If I overeat, my tummy hurts

The earliest cognitively-processed fear I have originates from stomach trauma, a real reaction based on infancy compromised by feeding difficulties, colic, and myriad digestive issues. At the age of six, I developed a frighteningly mysterious stomach pain, the severity and acuteness of which caused my father to rush me to the Emergency Department. I instinctively knew that for Dad to drop everything and take me to the hospital, it must be bad. Dad always preferred the ‘wait and see’ approach to injuries or ailments that my siblings and I sustained during our childhood. Working in medicine, he was knowledgeable about causes, signs, symptoms, and treatment. However, lying across the back seat of our Falcon station wagon, I was terrified. What was wrong? Would I have a cramping belly for the rest of my life, forever gripping my tummy and curling in a tight fetal ball? I was irrationally catastrophising. I was six, and I never wanted to feel that pain again.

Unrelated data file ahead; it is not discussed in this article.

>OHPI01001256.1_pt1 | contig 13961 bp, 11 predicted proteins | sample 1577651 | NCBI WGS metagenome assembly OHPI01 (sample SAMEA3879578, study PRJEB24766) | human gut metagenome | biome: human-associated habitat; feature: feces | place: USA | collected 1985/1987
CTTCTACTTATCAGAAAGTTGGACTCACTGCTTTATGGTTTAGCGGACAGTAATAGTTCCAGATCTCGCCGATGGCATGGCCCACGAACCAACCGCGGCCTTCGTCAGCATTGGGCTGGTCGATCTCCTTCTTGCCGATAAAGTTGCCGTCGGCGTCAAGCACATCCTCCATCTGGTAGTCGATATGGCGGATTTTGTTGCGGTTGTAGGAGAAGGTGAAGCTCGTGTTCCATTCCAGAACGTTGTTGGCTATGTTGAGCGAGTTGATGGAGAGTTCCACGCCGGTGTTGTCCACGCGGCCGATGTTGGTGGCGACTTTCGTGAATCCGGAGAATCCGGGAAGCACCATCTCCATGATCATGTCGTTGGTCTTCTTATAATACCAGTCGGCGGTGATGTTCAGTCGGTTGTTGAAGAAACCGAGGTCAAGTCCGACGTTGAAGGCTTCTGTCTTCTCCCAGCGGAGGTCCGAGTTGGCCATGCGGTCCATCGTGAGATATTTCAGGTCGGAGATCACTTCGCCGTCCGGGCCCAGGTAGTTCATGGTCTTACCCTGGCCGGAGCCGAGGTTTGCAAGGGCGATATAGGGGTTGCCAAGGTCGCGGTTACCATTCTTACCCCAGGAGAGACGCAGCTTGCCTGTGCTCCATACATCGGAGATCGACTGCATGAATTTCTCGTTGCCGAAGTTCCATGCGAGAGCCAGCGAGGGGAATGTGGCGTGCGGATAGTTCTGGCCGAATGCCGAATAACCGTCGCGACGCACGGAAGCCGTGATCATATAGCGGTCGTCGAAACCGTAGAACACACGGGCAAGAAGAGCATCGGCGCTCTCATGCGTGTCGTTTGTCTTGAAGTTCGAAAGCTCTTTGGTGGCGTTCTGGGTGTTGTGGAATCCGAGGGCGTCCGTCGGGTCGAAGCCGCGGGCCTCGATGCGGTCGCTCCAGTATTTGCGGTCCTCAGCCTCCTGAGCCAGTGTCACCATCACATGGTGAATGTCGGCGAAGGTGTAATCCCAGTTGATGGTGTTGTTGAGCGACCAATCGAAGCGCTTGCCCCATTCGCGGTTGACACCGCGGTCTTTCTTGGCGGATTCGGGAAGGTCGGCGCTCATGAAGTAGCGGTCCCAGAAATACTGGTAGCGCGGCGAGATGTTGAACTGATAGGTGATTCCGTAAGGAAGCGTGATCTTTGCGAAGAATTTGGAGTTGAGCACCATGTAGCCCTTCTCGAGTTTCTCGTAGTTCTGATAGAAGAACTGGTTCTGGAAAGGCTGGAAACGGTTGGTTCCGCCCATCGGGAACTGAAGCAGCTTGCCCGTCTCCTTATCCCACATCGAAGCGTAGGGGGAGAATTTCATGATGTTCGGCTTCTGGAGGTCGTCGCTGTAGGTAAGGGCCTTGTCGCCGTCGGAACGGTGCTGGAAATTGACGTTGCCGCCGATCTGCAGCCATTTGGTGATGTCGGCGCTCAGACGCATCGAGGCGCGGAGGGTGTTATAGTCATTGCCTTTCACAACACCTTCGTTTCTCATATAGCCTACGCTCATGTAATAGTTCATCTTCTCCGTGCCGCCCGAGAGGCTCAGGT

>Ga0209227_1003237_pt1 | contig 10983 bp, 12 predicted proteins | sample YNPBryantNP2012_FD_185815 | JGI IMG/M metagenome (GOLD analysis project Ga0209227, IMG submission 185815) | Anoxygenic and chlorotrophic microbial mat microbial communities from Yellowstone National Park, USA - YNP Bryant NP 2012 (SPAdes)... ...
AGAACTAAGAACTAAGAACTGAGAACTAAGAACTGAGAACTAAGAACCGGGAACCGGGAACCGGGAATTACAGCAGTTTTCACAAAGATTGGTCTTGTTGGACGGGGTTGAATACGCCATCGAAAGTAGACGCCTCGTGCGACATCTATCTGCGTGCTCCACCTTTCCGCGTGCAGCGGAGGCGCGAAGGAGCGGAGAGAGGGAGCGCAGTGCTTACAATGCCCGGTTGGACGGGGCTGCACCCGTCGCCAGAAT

My diagnosis that afternoon was Rubella Fever. Since then, I have suffered from various gastrointestinal complaints. Some are the consequence of food intolerance, and others are caused by multiple parasitical infections acquired overseas. Nowadays, stomach aches persist, occurring when I overeat or when I am anxious about overeating. I tolerate these aches, but I fear them.

If I eat too much, nobody will love me

I was the result of an accidental pregnancy. I was supposed to be Gregorovich, a boy. Instead, unplanned, I was Tatyana, the third child, the third wheel. My father’s speech cemented the wound on my wedding day when he said, “We were blessed with our firstborn, our golden boy Nicholas. Our longed-for daughter, our beautiful middle child, Katherine, soon followed. And then … well, then there was Noddy.”

Noddy’ was me: the afterthought, the part belonging in the margins or parenthesis, the postscript or footnote. For as long as I can remember, I was categorised as the family’s black sheep. Quips about being the postman’s child or the milkman’s offspring were meant jokingly but taken seriously by me until a recent DNA test confirmed that I do indeed belong, genetically, to the Hayward family.

Somewhere in all of this lies a deep-seated fear. I asked my sister what she thought the roots of this fear were, and without pausing, her response was the following: